ANDERSON — The Pizza Hut at 2425 Broadway will close soon, its owners confirmed Tuesday.
The move will create another vacancy along the North Anderson corridor that economic development officials say poses unique challenges when it comes to attracting and keeping retail businesses.
The decision by owners Gary and Nancy Coomer to shutter the Broadway location and open a carry-out store in the plaza anchored by the Pay Less Super Market at Cross Street and Scatterfield Road has been in the works for close to two years. Gary Coomer said they investigated a few sites and looked into purchasing the lot the current store occupies, but could not find a cost-effective solution for keeping the restaurant open in its current format.
“We ended up settling on out there at the Marketplace,” Gary Coomer said. “It’s certainly a busy, busy place.”
Pizza Hut is the latest retail business to leave the North Broadway area, a reality that some officials say is more indicative of the changing nature of retail rather than the current business environment in that part of town.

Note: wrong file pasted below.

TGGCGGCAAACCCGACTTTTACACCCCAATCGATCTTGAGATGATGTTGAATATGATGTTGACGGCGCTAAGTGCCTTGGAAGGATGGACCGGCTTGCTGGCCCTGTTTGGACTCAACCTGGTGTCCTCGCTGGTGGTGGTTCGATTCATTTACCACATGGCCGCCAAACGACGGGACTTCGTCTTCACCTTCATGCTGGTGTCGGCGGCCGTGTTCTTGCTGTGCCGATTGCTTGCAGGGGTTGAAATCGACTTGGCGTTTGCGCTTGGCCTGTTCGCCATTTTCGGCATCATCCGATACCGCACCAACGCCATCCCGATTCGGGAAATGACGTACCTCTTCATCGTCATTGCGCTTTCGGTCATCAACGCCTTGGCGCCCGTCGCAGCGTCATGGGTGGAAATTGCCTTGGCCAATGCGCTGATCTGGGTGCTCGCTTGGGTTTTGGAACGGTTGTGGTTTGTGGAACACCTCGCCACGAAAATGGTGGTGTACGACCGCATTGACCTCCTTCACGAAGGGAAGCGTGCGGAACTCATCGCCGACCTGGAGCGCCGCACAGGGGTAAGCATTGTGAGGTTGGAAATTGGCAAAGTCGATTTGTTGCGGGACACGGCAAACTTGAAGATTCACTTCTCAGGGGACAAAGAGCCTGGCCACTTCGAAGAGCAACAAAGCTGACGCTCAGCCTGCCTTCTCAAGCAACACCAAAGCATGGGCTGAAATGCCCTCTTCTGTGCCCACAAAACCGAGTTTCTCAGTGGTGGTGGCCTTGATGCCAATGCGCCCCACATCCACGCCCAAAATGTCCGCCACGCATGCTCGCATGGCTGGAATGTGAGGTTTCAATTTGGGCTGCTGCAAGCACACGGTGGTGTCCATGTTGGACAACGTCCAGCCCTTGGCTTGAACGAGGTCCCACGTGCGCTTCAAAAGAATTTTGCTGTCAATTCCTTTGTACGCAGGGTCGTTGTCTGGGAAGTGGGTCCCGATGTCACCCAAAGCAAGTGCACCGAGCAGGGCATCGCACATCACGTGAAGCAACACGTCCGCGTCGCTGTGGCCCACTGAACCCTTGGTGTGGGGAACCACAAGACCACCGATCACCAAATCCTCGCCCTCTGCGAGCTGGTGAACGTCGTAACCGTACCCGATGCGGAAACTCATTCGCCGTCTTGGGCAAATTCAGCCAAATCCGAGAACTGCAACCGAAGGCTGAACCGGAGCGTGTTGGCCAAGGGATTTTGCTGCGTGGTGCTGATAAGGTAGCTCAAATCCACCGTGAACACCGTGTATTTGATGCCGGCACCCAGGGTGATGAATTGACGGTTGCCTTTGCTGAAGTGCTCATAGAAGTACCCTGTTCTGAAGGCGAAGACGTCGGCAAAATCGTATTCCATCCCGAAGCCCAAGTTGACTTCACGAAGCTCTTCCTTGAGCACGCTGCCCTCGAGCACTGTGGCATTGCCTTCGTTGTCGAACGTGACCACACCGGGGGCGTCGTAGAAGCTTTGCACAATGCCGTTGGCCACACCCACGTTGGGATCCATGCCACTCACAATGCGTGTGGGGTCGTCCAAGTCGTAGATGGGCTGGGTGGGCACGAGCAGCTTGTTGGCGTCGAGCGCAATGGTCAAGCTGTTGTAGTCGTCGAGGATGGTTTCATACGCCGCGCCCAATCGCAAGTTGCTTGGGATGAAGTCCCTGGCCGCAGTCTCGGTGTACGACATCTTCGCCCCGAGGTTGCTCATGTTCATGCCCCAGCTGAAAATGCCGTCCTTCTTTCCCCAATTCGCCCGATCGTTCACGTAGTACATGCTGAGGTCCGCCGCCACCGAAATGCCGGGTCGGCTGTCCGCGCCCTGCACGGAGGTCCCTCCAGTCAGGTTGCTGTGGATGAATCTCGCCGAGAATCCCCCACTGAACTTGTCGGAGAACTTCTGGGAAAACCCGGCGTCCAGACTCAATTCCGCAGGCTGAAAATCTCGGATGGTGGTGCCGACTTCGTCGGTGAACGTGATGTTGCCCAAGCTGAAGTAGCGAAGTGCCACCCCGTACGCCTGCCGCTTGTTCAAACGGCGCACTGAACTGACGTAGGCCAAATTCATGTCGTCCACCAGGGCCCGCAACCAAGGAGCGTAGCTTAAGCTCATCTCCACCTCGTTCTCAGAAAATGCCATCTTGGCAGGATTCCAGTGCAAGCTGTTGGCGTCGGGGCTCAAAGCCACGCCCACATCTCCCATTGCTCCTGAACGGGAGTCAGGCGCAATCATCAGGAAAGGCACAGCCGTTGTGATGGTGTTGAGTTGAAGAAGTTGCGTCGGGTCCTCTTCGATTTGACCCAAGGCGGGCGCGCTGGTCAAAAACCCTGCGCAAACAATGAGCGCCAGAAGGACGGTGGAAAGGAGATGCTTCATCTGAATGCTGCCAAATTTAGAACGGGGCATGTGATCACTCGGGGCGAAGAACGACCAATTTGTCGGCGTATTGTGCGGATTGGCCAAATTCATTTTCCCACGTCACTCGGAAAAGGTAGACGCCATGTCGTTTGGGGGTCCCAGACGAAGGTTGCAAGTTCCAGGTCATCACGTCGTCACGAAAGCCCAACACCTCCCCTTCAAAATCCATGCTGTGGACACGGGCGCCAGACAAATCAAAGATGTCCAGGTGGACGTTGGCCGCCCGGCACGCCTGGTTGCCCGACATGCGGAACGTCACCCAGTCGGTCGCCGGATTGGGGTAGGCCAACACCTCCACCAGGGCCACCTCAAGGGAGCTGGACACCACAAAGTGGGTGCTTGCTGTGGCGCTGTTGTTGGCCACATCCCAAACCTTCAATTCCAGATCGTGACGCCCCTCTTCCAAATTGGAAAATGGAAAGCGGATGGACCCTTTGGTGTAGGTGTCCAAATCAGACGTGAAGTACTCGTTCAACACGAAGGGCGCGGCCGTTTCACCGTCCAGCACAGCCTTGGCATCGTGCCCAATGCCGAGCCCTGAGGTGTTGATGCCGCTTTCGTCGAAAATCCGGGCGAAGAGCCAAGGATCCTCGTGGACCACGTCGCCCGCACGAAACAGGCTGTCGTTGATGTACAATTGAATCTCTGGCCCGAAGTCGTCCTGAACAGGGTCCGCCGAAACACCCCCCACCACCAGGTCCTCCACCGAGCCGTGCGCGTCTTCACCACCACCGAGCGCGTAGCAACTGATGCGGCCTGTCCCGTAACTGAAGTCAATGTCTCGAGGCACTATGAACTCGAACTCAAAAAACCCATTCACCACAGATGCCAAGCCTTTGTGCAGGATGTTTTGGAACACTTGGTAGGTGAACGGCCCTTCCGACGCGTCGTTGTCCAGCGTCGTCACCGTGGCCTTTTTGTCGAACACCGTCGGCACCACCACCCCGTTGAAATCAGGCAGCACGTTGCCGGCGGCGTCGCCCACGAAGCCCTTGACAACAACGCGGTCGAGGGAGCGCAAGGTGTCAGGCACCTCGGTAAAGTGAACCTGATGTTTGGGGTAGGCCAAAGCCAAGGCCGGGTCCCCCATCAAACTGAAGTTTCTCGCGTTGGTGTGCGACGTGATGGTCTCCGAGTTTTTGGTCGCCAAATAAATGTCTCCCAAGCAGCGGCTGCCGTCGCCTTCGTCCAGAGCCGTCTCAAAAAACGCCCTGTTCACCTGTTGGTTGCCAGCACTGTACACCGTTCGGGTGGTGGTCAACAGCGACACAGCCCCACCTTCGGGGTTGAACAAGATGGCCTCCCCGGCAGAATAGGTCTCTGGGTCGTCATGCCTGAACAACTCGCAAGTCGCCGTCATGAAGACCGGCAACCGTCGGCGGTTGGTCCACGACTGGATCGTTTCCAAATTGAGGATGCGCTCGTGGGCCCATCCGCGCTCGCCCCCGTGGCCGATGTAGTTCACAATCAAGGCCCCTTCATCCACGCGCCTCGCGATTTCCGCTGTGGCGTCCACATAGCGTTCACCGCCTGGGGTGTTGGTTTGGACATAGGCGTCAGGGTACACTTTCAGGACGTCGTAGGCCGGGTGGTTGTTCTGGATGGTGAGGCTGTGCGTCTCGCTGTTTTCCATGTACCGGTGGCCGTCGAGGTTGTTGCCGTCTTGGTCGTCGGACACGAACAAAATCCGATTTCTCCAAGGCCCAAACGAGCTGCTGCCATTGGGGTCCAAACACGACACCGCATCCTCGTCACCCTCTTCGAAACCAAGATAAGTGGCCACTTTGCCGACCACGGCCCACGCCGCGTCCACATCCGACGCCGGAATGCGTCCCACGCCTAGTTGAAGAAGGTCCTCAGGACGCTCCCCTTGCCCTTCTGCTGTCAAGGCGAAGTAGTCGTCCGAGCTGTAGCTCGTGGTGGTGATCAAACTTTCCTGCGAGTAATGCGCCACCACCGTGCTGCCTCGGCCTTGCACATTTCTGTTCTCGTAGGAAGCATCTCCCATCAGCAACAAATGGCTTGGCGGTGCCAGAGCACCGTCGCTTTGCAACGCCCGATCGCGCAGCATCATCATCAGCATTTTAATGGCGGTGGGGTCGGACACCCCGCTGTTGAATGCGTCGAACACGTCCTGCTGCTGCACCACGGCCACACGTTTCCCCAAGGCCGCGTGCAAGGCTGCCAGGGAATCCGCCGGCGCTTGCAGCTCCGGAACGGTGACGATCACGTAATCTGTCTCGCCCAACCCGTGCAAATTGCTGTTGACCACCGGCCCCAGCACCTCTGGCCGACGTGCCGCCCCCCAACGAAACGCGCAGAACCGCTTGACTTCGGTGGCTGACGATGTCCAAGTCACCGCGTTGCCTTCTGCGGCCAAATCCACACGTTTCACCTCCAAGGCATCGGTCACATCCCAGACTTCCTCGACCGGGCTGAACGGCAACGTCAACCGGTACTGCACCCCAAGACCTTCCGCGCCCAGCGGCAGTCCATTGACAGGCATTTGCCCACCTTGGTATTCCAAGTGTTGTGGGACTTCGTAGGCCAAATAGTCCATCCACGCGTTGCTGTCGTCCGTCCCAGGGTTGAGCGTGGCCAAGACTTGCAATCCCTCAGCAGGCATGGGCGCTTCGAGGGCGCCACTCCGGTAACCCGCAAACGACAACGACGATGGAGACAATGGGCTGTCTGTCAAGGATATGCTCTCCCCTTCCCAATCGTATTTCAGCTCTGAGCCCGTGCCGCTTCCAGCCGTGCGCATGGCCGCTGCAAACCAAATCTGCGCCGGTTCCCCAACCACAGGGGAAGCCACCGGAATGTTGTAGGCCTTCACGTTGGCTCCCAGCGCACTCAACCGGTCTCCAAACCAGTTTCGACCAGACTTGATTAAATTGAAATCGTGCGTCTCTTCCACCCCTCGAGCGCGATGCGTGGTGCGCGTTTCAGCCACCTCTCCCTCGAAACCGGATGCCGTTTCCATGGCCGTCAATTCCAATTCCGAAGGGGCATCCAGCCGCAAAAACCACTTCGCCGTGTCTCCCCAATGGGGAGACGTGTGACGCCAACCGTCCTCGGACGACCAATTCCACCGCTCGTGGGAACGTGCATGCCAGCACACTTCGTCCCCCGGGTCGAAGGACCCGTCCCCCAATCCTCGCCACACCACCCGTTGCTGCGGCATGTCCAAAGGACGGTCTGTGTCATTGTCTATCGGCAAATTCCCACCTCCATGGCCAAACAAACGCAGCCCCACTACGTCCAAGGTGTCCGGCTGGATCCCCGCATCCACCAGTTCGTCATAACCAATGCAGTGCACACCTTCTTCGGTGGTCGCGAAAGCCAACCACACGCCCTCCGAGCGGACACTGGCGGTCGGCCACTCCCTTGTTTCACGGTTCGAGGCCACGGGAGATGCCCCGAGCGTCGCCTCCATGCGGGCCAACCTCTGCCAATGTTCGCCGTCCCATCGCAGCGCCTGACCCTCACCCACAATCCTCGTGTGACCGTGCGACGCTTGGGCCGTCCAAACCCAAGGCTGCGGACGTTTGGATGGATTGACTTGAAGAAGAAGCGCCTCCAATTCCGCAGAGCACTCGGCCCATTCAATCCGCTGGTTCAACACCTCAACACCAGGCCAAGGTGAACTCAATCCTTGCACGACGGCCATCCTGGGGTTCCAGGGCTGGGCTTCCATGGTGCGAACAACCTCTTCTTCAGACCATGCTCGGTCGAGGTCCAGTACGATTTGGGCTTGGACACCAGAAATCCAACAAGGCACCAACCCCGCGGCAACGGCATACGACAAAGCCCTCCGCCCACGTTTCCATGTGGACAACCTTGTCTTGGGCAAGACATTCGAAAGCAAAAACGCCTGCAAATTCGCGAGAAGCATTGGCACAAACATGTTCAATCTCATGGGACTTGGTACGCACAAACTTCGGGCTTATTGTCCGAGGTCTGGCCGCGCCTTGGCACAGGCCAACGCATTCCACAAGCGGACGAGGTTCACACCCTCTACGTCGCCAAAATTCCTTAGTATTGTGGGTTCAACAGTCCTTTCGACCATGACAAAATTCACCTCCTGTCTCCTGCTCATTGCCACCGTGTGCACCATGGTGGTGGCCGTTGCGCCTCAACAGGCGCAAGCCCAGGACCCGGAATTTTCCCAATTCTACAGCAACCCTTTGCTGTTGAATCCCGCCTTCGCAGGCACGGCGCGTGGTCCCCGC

“This is not necessarily an Anderson issue,” said Greg Winkler, executive director of the Anderson Economic Development Department. “This is a change in the way people purchase goods in the marketplace. If you want to stay in business with a brick-and-mortar store, you have to provide a unique experience, one that people are willing to climb in their car and go to (have) that experience.”
The Coomers own 21 Pizza Hut stores, including six locations in Madison County. Two of the three Anderson stores are primarily carry-out only. Gary Coomer said that customer demographics is a key factor in determining each restaurant’s focus.
“Those kinds of decisions are all situational,” Gary Coomer said. “Towns like Pendleton, where you have a location outside a metropolitan market, it’s easier to offer that dine-in option. It may also be a modified version where you have a carry-out store with seats. It’s really situational with the demographics, how that works.”
Winkler said Pizza Hut’s impending departure from the north side does not change the city’s overall strategy for pursuing businesses to fill the area’s retail void.
“We’ve had several really good food retailers that have been shopping us,” Winkler said. “Getting them into the part of the community we want them in is a challenge.”